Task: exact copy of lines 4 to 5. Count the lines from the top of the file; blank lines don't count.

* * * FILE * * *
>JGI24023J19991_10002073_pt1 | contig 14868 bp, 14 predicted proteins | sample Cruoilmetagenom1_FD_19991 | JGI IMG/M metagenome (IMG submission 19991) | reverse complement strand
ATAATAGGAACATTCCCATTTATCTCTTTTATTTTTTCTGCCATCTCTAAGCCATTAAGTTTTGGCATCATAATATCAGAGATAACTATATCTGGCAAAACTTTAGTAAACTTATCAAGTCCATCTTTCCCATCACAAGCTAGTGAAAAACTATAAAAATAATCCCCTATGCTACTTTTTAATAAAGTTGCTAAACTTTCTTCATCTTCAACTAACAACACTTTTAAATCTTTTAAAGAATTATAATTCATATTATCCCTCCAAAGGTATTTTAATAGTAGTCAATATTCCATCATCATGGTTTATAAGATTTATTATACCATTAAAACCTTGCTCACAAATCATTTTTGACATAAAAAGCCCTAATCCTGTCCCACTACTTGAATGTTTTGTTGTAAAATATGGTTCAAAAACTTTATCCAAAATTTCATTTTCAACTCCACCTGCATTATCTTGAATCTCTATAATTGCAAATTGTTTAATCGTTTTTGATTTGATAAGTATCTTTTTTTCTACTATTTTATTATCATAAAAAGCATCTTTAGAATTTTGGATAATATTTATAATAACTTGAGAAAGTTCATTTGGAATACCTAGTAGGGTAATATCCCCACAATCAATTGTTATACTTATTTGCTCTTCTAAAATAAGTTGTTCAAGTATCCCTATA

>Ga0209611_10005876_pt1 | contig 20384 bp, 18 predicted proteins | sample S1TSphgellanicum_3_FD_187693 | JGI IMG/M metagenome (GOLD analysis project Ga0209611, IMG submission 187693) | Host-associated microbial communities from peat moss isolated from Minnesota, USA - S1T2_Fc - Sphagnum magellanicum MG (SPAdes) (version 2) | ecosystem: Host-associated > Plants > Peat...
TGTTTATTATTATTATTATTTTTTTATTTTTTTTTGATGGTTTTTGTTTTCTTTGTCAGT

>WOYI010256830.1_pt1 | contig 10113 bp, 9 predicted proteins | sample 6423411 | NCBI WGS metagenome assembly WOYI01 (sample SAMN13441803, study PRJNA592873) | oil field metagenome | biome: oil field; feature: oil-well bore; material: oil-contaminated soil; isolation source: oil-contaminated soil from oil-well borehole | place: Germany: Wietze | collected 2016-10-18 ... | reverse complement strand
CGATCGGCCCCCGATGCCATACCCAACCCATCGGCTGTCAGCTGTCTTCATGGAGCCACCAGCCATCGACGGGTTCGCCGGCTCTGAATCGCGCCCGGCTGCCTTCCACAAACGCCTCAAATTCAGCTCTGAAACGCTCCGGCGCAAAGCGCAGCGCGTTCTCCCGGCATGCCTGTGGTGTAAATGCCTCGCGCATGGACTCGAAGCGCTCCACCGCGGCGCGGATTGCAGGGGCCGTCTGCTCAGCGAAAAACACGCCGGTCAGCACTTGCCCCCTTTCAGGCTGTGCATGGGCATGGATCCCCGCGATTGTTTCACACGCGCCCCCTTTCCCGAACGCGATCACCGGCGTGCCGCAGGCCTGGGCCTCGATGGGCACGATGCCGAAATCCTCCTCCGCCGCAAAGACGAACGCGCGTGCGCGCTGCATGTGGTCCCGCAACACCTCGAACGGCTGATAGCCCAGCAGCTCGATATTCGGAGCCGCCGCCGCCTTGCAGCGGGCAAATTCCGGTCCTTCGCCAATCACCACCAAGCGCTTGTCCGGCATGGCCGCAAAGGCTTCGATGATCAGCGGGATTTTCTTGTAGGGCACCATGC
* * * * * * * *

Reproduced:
TGTTTATTATTATTATTATTTTTTTATTTTTTTTTGATGGTTTTTGTTTTCTTTGTCAGT

>WOYI010256830.1_pt1 | contig 10113 bp, 9 predicted proteins | sample 6423411 | NCBI WGS metagenome assembly WOYI01 (sample SAMN13441803, study PRJNA592873) | oil field metagenome | biome: oil field; feature: oil-well bore; material: oil-contaminated soil; isolation source: oil-contaminated soil from oil-well borehole | place: Germany: Wietze | collected 2016-10-18 ... | reverse complement strand